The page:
A Chuabo woman’s song from central Mozambique, about the separation of husband and wife (see also Complaint).
Marromeu has spoken
He has arrived…
A Somali song from the days of Turkish rule. The singer’s ironically compares his troubles — the Mahdi making war, the locusts eating his crops, his wife’s grumbling, the ants eating his stores, the Sultan’s men who have stolen his horse, and the soldiers camped nearby.
Between the Sayyid who upsets wealth and exterminates people
And the locust who has eaten the buds, which is the better for me?..
In October 1944, a company which came to be called Arrozal was awarded (by the Rice Propaganda Division) the rice concession for the lower Zambesi valley in colonial Mozambique. This granted the concession-holder, a man called Ruy Pereira de Lima, the right to levy four sacks from every adult woman in the area, paying them one-third of the market value…
A Dinka song from South Sudan. The singer can’t wait for morning so he can leave the town he abominates and return to his village and his cattle. The poem is a succinct catalogue of everything that is wrong with modern life from the perspective of an intelligent herdsman.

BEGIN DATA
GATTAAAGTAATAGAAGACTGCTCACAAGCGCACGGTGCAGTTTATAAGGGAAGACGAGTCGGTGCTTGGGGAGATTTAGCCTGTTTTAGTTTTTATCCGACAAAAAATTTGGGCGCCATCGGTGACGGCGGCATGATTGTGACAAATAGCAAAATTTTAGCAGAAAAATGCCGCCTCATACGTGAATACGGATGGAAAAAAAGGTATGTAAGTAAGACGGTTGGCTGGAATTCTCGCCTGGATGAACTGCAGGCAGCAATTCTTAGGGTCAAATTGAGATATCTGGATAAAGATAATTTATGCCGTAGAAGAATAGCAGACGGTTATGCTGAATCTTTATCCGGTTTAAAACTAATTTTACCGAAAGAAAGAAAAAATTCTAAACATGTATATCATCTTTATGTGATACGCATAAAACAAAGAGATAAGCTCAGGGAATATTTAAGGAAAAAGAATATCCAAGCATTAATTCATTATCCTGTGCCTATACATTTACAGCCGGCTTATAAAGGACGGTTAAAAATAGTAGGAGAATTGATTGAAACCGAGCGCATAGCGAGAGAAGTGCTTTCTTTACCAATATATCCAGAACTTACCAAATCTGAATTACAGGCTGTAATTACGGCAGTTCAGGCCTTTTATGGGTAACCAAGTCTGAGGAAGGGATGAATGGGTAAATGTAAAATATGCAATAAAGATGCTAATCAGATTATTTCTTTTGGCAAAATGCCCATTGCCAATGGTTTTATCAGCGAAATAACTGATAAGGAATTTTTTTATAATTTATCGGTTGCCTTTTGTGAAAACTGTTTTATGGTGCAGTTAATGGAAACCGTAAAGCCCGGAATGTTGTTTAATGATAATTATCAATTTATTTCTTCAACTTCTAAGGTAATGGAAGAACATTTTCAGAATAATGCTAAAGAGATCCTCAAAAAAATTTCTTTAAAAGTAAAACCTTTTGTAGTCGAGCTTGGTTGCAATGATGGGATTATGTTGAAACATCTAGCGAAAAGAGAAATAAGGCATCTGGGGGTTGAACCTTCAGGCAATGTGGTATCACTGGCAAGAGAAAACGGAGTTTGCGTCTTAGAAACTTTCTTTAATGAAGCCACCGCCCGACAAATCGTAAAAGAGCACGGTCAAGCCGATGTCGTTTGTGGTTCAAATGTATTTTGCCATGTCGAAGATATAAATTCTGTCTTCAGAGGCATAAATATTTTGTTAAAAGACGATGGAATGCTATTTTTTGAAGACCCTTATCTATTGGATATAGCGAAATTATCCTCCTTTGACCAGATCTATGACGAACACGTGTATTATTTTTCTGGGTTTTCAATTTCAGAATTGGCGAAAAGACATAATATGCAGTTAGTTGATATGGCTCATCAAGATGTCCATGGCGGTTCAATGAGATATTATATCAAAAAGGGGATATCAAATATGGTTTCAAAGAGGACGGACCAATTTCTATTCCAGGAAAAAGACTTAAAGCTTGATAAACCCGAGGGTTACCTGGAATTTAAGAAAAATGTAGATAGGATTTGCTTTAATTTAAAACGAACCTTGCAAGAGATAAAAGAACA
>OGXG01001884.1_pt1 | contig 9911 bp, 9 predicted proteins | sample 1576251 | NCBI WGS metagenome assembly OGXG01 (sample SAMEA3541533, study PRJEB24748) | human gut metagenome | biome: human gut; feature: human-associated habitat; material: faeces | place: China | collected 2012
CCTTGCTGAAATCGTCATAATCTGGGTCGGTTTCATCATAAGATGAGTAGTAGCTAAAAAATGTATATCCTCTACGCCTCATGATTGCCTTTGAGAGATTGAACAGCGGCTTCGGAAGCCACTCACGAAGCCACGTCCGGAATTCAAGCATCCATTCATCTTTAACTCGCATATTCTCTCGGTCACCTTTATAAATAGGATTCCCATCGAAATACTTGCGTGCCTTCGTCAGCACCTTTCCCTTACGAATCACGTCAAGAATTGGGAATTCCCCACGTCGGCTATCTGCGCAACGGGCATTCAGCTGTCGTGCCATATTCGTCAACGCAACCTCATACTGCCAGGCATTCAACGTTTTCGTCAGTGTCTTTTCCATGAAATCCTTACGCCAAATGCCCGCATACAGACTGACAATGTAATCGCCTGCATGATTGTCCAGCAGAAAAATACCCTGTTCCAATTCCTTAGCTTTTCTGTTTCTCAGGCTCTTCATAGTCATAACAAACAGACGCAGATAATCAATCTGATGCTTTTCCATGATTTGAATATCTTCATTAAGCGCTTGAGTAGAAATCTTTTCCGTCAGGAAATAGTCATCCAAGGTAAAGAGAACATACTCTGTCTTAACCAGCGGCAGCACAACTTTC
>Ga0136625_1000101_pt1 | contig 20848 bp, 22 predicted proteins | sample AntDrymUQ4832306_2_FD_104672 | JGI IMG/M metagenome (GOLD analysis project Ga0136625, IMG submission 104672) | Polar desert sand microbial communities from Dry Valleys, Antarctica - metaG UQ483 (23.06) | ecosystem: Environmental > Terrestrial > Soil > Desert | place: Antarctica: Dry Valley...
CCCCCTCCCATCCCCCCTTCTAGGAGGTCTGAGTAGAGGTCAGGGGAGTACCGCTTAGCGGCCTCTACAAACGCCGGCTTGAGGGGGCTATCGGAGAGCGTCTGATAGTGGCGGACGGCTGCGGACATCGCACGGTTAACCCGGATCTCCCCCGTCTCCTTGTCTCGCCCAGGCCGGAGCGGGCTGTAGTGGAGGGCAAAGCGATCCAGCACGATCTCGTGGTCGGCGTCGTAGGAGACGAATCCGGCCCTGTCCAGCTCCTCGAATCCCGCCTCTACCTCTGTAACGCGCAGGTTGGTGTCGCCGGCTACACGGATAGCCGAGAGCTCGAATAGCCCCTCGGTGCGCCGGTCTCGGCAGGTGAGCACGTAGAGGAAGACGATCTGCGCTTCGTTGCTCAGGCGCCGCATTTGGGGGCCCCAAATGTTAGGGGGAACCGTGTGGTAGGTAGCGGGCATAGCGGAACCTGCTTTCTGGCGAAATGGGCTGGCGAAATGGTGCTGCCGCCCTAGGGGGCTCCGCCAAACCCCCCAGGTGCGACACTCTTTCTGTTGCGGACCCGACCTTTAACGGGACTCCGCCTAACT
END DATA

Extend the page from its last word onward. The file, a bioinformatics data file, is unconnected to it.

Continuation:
O morning, come soon,
My curve-horned Ox, Mading…
A Lomwe woman’s song from central Mozambique. The singer is forced to grow cotton for the Companhia dos Algodões de Moçambique, owner of the cotton concession for the district of Ile. Her earnings are a derisory 5 escudos.
I suffer, I do
A Yorùbá dance song, very popular in the 1950s when Abu Bakry Olorun Nimbe, a medical doctor turned politician, was Mayor of Lagos.
I am greeting you, Mayor of Lagos,
Mayor of Lagos, Olorun Nimbe…
This site opens a window on something that will be new to most people, namely, the vast amount of superb poetry hidden away in the 3000 different languages spoken in Africa … More